Growing Avocado Indoors | Planting Avocado Tree in Container

Sherin Woods is a California-based DIY enthusiast and garden design aficionado. With a background in Environmental Science, she combines creativity and sustainability in all her projects. A Pinterest favorite, Sherin is committed to eco-friendly solutions and has contributed to various home and garden publications. Her areas of expertise include DIY project planning, sustainable garden design, and content creation.
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One of the healthiest fruits, it can also be a successful houseplant! Surprised? Don’t be! Here’s all you need to know on Growing Avocado Indoors!

An Avocado houseplant looks beautiful indoors with its glossy and oval leaves. Growing a dwarf variety, such as Holiday and Wertz, can allow you to grow it in a limited space, not to mention the nutritious buttery fruits you’ll get! As a decorative houseplant, Growing Avocado Indoors makes a lot of sense!

Botanical Name: Persea americana

Plant Type: Evergreen fruit tree

Hardiness Zones: 10-12

Is avocado a fruit, or is it a vegetable? Find out here. 

Varieties of Avocado to Grow Indoors

Growing Avocado Indoors

Although there are plenty of varieties of avocado, not all of them can be suitable to grow indoors. Here are some of the best ones that you can plant easily in containers.

Indoor Avocado Varieties: Pinkerton, Holiday, Wurtz, and Mexicola.

Small Sized and Self Fertile Varieties: Bacon, Gwen, Fuerte, Hass, Pinkerton, Zutano, and Reed.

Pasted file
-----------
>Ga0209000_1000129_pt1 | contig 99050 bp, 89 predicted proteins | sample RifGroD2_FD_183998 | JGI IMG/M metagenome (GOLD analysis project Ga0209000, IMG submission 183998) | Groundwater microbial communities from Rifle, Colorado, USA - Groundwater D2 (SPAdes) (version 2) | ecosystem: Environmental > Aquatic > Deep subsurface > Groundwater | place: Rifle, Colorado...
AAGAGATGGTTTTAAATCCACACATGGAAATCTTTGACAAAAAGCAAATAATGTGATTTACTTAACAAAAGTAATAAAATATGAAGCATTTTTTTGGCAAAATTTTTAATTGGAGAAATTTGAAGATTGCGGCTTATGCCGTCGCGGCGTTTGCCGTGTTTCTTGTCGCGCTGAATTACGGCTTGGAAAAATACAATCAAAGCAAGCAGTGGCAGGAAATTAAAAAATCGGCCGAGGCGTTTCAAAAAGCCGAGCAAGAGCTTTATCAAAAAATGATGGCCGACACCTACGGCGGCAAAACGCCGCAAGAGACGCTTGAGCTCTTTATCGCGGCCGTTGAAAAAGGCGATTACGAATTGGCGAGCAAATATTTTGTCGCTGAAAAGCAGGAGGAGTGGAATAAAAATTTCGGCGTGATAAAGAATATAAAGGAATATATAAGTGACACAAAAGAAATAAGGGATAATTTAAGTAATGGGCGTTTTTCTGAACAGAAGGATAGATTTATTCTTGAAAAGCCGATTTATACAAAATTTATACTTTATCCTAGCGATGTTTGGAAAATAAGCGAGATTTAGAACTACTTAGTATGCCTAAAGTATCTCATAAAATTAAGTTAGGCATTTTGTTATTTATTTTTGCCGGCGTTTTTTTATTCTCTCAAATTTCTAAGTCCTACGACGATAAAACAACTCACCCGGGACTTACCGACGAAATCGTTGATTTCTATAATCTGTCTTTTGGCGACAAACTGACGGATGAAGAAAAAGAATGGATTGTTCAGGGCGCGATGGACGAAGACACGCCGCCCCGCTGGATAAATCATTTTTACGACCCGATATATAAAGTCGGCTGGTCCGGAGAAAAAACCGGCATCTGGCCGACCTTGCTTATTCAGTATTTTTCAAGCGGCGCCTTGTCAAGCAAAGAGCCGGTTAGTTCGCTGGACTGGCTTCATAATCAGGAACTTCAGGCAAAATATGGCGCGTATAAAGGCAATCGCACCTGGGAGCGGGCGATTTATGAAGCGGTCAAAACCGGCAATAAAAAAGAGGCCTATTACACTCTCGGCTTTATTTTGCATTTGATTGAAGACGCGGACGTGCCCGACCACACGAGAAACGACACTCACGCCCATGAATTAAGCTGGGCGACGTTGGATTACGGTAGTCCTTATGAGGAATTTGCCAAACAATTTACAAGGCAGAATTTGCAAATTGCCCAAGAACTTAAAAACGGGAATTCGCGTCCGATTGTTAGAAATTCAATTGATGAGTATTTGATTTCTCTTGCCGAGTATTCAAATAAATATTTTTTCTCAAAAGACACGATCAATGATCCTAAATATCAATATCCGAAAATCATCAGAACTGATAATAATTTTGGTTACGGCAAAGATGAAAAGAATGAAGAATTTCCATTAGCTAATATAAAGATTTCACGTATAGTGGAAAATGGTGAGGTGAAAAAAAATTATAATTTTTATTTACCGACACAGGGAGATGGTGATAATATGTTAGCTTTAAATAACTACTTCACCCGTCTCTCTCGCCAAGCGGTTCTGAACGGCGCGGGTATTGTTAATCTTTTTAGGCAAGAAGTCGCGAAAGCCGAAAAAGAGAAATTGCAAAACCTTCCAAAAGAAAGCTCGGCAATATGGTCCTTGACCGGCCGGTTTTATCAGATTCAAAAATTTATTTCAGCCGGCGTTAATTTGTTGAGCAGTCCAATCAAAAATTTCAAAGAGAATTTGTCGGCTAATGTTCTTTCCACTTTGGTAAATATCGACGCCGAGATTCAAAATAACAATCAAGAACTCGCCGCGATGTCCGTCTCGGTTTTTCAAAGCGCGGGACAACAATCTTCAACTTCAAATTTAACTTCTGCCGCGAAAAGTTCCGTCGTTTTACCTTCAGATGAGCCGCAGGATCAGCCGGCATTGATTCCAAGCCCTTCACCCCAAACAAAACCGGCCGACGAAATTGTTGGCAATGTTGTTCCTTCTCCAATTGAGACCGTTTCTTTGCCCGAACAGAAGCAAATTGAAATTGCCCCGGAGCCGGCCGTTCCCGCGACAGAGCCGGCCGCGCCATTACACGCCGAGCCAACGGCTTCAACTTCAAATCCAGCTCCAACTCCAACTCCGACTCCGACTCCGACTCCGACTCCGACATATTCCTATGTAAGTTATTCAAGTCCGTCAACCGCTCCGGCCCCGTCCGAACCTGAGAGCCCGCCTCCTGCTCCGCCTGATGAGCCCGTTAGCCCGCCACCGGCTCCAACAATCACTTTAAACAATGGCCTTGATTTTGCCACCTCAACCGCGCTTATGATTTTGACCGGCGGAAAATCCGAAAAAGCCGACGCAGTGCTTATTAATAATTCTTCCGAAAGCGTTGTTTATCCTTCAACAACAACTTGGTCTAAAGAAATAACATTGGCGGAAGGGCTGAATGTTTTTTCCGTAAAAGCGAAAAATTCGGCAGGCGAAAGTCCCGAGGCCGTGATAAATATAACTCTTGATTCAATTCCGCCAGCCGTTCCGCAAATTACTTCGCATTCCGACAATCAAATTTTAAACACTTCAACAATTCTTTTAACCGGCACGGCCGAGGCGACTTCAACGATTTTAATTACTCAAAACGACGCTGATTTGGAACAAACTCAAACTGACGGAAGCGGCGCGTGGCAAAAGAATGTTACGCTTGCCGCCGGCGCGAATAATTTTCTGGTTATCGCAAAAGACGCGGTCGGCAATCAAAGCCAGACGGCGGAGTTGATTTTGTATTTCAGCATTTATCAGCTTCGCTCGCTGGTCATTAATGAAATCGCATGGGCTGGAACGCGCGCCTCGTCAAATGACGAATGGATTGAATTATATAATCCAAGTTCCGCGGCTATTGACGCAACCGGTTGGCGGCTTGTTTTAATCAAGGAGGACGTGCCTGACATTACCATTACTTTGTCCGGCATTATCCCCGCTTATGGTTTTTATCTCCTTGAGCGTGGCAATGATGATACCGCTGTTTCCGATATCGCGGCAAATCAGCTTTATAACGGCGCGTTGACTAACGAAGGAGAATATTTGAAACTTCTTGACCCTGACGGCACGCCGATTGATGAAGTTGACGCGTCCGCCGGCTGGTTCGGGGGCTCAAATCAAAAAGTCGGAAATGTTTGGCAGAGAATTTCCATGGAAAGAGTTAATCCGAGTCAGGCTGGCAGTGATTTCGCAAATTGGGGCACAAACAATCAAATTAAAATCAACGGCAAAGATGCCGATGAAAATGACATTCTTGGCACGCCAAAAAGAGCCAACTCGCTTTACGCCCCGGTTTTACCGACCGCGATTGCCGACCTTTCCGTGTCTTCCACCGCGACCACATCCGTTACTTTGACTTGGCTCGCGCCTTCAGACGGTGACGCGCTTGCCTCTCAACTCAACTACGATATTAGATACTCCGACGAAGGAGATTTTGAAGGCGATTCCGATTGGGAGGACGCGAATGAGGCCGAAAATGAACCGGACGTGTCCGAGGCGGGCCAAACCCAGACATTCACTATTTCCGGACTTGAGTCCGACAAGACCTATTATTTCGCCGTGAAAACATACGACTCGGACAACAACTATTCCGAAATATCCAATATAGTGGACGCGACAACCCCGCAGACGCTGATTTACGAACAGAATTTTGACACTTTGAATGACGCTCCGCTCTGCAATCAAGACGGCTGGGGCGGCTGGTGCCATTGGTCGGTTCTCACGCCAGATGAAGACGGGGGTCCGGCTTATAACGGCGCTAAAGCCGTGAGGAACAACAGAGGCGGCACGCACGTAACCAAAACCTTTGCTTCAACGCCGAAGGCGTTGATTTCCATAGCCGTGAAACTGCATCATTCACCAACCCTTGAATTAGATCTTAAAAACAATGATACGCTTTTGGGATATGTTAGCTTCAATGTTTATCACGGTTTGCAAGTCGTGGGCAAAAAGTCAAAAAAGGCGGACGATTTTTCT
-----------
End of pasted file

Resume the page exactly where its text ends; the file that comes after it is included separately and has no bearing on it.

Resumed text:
Choosing a Container

The math is simple, buy a healthy grafted tree from a nursery and plant it in 1 or 2 sizes bigger pot than the root ball. For example, if you’ve received your avocado tree in a 3-gallon pot, which is around 10 inches approximately, transfer it into a 5-gallon pot, around 12 inches. Usually, a 15-gallon pot (18 inches) is fine for most dwarf avocado trees when they reach maturity. And, make sure your container has sufficient drainage holes at the bottom.

How to Grow Avocado Indoors?


You can grow avocado from seeds/pits and that is super easy but the best is to get a healthy, grafted avocado plant from a plant nursery close to your home or buy online.

From Seeds: Remove the pit from a ripened fruit and soak it in lukewarm water for several hours and then directly plant it in a container.

As avocado can take 5 to 10 years to fruit when grown from a pit, which is why it’s better to get an avocado tree from a nursery, which usually starts fruiting after 2-3 years.

Requirements for Growing Avocado Indoors


Avocado flourishes in full sun, so it will work best if you place the plant close to a bright window that receives maximum sunlight. The best location is a south-facing window or if you’ve got a small balcony that is sunny. The avocado plant won’t fruit without sun, but if you are growing it for a decorative purpose as a houseplant, it’ll do just fine in low light.


Water the plant infrequently but thoroughly and allow the soil to get dry before the next round of watering. The frequency depends on the climate and weather conditions. In summer, your indoor avocado will need more watering than winter. Similarly, you’ll need to reduce watering during wet weather.